Then, after you've thought about these things, then I think you can start to make a reasonable (and personal) choice about why/how you want to lend your support. That might be a boycott of the creator making an ass of him/herself (though, let's be honest, it's mostly men making asses of themselves in comics) or it might be buying extra copies of a book from the aggrieved party. Maybe, if it's surrounding a book that you couldn't get your hands on if you wanted to, you show support with blog posts or Tweets or something. Obviously, every situation is going to be a bit different. My point is that you should really think about the issue at hand, and not just run with your first instinct. Make sure you understand where everyone is coming from before you make a decision, and then make a conscious, deliberate, thought-out decision.


For the record, I was never much of a fan of Batgirl, Savage Dragon or the X-Men. I don't really even buy comics from Marvel or DC any more, and only the occasional trade from Image, so "voting with my wallet" isn't really an option for me here. But, if you really want my opinion on these particular issues...

I think DC is by and large an incredibly tone-deaf company. Anyone above the individual creators seems to have no real concept of what fans have enjoyed about Batgirl and, as a company, they're continuing to utilize a set of thought processes from three decades ago to make contemporary creative decisions. The Killing Joke was a great comic, but not because Barbara Gordon got shot. That was, in my opinion, the weakest part of the story. Celebrating that element of the comic, especially in light of where the character is today, showcases sexist thinking on the part of editorial. And while DC made what I think is the correct decision in nixing the offending cover, they did a phenomenally bad job in trying to play clean up.

I've not followed Larsen very closely over the years, so I'm unfamiliar with his history with sexist comments. But his rant on Twitter (while somewhat blown out of proportion) highlighted a long-prevailing sexist attitude throughout the superhero contigent of comicdom. It's that kind of thinking that drove women away from comics decades ago, and has kept them out until manga imports started bringing them back. Larsen wasn't saying anything that wasn't common in any comic shop throughout America 20-30 years ago. It's small-minded thinking, but is more an indictment of how sexism ran (and in some *coughsuperherocough* circles still runs) rampant throughout the entire industry.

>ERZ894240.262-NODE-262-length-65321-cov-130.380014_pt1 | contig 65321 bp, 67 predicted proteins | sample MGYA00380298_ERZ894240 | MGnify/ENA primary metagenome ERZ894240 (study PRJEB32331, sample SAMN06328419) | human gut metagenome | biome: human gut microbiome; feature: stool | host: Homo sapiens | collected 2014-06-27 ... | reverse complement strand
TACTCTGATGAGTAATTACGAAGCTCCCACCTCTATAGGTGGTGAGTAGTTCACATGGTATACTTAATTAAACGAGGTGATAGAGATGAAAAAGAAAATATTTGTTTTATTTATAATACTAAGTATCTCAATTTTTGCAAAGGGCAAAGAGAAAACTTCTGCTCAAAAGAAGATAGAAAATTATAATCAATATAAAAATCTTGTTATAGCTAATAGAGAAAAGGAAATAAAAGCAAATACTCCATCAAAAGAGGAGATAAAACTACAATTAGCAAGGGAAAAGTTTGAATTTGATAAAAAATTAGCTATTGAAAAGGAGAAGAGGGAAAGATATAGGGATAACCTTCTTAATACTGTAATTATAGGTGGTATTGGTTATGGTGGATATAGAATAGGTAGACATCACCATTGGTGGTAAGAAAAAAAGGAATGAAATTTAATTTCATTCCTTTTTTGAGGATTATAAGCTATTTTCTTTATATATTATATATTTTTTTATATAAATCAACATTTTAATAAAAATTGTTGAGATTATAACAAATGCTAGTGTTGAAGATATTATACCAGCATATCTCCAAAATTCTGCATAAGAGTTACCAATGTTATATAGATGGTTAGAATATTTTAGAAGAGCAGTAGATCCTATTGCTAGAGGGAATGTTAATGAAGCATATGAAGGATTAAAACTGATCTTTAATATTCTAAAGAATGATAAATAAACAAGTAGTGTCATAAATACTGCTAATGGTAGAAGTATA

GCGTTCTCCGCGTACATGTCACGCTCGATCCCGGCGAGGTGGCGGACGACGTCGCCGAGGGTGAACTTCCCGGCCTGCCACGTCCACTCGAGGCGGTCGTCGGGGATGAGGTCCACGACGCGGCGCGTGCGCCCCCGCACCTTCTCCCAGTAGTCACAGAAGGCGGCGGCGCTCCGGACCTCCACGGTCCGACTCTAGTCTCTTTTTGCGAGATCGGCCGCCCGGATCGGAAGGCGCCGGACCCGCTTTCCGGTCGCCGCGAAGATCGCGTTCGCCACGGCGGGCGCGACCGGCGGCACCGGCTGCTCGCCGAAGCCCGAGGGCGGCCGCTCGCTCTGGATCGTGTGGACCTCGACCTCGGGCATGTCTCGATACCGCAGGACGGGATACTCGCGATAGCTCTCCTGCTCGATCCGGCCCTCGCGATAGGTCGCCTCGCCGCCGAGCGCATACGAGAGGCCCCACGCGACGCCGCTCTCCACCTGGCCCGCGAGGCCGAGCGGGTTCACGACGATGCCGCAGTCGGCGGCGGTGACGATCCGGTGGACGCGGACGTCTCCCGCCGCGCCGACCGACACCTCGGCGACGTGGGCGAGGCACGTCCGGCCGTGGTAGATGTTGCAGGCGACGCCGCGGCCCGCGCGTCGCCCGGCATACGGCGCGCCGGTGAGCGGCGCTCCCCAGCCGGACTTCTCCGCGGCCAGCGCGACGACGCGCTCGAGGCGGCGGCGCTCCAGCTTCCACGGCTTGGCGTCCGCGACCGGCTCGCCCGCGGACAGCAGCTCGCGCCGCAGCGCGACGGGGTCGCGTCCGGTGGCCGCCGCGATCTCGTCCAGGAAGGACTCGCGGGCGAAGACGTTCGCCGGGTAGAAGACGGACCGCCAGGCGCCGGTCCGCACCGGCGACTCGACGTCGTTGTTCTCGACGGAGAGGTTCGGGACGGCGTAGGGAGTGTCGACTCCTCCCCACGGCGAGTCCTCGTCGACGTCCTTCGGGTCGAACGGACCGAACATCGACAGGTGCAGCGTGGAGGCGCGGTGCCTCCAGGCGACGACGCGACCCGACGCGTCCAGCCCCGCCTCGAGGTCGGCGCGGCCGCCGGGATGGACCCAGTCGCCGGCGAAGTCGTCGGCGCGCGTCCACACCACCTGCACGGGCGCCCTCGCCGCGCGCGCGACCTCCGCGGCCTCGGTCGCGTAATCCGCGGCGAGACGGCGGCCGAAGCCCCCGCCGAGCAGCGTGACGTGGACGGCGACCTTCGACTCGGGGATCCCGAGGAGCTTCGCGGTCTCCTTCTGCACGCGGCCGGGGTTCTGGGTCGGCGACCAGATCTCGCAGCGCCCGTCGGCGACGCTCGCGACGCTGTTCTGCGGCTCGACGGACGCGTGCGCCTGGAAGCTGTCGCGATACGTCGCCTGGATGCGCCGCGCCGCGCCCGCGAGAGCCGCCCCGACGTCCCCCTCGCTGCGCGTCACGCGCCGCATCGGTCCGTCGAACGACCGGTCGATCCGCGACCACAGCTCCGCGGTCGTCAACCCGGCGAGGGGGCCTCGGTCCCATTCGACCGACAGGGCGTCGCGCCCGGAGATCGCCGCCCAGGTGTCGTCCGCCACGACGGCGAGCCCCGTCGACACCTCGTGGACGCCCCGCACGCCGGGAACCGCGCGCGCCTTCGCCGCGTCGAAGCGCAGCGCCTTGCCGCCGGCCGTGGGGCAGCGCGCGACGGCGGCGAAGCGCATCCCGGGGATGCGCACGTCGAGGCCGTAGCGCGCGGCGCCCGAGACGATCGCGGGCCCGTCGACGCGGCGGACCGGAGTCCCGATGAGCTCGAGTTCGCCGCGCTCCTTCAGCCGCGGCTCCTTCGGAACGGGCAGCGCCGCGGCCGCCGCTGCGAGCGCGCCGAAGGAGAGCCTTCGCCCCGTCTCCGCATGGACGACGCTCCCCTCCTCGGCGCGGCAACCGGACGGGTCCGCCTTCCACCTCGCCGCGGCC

(Side Note: I thought a Larsen-drawn image of She-Dragon might be interesting to include as a visual with this post, but I honestly could not find one that wasn't blatantly and uncomfortably misogynistic.)

Sims admits he was in the wrong in harassing Valerie and has apologized. I don't know Sims well enough to speak to his sincerity; honestly, I never cared much for his writing so I've largely ignored him the past decade. Should Marvel fire Sims? Valerie says she's okay with him writing for them, so I'm going to follow her lead. I'm also going to follow her lead in not accepting his apology. Valerie continues to suffer from what he did, so I don't think an apology, however heartfelt it might seem to be, is going to cut it here. What restitution should there be? I'll leave that between the two of them.